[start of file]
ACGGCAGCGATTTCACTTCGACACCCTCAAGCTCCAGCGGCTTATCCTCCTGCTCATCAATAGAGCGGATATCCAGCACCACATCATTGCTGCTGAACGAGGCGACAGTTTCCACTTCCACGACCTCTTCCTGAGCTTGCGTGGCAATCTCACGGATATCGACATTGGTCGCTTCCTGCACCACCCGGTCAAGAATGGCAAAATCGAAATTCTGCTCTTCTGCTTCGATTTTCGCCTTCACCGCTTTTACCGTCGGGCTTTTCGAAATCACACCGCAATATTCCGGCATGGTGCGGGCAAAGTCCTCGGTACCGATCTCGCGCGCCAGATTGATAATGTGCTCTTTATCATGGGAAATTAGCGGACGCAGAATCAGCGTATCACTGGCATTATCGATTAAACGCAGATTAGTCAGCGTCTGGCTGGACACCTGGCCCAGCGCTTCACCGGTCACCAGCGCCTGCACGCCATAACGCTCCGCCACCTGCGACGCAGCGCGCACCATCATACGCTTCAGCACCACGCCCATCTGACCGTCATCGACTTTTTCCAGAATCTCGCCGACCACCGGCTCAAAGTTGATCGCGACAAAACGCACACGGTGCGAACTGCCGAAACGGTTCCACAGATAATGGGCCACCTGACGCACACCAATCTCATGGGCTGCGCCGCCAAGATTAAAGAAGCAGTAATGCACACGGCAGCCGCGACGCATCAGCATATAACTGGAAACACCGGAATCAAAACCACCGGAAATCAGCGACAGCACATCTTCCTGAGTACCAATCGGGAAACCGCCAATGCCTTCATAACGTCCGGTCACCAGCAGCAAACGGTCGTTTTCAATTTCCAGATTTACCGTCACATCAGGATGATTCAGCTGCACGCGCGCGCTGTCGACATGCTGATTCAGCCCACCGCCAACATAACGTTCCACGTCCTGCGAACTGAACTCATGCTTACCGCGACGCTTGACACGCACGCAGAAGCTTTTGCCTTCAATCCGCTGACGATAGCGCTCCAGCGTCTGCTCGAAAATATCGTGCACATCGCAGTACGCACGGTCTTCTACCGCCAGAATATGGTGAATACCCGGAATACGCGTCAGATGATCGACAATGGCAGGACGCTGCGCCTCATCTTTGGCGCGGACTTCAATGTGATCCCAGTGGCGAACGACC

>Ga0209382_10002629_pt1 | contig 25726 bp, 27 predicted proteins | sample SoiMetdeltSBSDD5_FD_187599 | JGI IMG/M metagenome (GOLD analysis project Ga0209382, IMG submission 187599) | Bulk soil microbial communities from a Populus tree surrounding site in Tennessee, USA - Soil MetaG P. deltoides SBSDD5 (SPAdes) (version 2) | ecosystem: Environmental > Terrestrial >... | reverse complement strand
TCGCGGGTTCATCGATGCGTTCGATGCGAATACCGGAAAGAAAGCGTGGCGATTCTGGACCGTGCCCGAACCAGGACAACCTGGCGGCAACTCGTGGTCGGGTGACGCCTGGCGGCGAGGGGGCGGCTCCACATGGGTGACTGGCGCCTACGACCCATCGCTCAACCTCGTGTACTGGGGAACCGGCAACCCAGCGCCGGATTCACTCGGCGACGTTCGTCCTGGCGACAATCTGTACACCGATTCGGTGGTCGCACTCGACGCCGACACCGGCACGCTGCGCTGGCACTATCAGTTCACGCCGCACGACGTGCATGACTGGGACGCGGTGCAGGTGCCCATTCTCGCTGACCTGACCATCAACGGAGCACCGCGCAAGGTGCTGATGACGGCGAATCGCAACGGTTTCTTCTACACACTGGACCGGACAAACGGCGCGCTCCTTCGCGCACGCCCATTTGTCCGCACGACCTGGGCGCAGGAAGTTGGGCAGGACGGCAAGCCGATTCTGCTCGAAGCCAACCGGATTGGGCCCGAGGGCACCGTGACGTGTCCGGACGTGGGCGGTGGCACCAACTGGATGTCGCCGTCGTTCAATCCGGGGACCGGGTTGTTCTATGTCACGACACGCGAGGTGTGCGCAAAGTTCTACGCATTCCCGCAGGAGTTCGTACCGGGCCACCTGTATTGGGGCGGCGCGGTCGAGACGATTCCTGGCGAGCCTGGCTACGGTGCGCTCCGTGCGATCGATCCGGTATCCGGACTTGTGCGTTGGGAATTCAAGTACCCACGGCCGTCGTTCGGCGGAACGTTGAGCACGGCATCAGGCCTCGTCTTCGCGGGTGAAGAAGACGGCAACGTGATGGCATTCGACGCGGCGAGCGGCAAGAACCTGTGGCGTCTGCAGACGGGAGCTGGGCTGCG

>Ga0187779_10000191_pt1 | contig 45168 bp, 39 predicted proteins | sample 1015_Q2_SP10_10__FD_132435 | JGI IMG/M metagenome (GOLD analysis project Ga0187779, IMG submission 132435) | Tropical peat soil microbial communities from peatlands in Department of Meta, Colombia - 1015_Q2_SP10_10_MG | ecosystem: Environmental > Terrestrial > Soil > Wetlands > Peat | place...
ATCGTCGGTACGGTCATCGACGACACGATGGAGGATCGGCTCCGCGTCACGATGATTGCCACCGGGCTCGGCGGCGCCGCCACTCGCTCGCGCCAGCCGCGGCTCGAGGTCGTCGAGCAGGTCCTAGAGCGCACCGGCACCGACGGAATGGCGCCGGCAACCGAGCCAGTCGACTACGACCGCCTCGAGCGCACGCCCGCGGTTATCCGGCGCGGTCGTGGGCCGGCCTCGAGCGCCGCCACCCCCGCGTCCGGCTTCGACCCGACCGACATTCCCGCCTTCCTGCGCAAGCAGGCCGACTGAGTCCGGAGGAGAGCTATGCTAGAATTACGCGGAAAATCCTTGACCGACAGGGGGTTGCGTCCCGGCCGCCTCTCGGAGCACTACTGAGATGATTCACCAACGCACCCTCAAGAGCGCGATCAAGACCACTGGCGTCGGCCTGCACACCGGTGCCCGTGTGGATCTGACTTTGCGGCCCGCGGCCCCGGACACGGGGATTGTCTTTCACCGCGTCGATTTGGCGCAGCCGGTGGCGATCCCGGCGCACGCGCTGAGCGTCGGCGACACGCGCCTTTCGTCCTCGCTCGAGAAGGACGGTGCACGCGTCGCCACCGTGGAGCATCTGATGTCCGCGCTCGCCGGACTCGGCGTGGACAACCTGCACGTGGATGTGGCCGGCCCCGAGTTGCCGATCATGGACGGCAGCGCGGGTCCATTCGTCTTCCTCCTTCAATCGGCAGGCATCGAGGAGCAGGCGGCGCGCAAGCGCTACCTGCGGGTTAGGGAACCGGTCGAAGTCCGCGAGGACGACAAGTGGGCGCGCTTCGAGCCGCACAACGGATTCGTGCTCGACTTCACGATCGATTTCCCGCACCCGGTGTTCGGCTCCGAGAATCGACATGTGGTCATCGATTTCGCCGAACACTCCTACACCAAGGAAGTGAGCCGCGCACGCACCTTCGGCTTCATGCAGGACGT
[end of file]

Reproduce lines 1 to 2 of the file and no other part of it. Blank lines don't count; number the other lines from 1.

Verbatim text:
ACGGCAGCGATTTCACTTCGACACCCTCAAGCTCCAGCGGCTTATCCTCCTGCTCATCAATAGAGCGGATATCCAGCACCACATCATTGCTGCTGAACGAGGCGACAGTTTCCACTTCCACGACCTCTTCCTGAGCTTGCGTGGCAATCTCACGGATATCGACATTGGTCGCTTCCTGCACCACCCGGTCAAGAATGGCAAAATCGAAATTCTGCTCTTCTGCTTCGATTTTCGCCTTCACCGCTTTTACCGTCGGGCTTTTCGAAATCACACCGCAATATTCCGGCATGGTGCGGGCAAAGTCCTCGGTACCGATCTCGCGCGCCAGATTGATAATGTGCTCTTTATCATGGGAAATTAGCGGACGCAGAATCAGCGTATCACTGGCATTATCGATTAAACGCAGATTAGTCAGCGTCTGGCTGGACACCTGGCCCAGCGCTTCACCGGTCACCAGCGCCTGCACGCCATAACGCTCCGCCACCTGCGACGCAGCGCGCACCATCATACGCTTCAGCACCACGCCCATCTGACCGTCATCGACTTTTTCCAGAATCTCGCCGACCACCGGCTCAAAGTTGATCGCGACAAAACGCACACGGTGCGAACTGCCGAAACGGTTCCACAGATAATGGGCCACCTGACGCACACCAATCTCATGGGCTGCGCCGCCAAGATTAAAGAAGCAGTAATGCACACGGCAGCCGCGACGCATCAGCATATAACTGGAAACACCGGAATCAAAACCACCGGAAATCAGCGACAGCACATCTTCCTGAGTACCAATCGGGAAACCGCCAATGCCTTCATAACGTCCGGTCACCAGCAGCAAACGGTCGTTTTCAATTTCCAGATTTACCGTCACATCAGGATGATTCAGCTGCACGCGCGCGCTGTCGACATGCTGATTCAGCCCACCGCCAACATAACGTTCCACGTCCTGCGAACTGAACTCATGCTTACCGCGACGCTTGACACGCACGCAGAAGCTTTTGCCTTCAATCCGCTGACGATAGCGCTCCAGCGTCTGCTCGAAAATATCGTGCACATCGCAGTACGCACGGTCTTCTACCGCCAGAATATGGTGAATACCCGGAATACGCGTCAGATGATCGACAATGGCAGGACGCTGCGCCTCATCTTTGGCGCGGACTTCAATGTGATCCCAGTGGCGAACGACC

>Ga0209382_10002629_pt1 | contig 25726 bp, 27 predicted proteins | sample SoiMetdeltSBSDD5_FD_187599 | JGI IMG/M metagenome (GOLD analysis project Ga0209382, IMG submission 187599) | Bulk soil microbial communities from a Populus tree surrounding site in Tennessee, USA - Soil MetaG P. deltoides SBSDD5 (SPAdes) (version 2) | ecosystem: Environmental > Terrestrial >... | reverse complement strand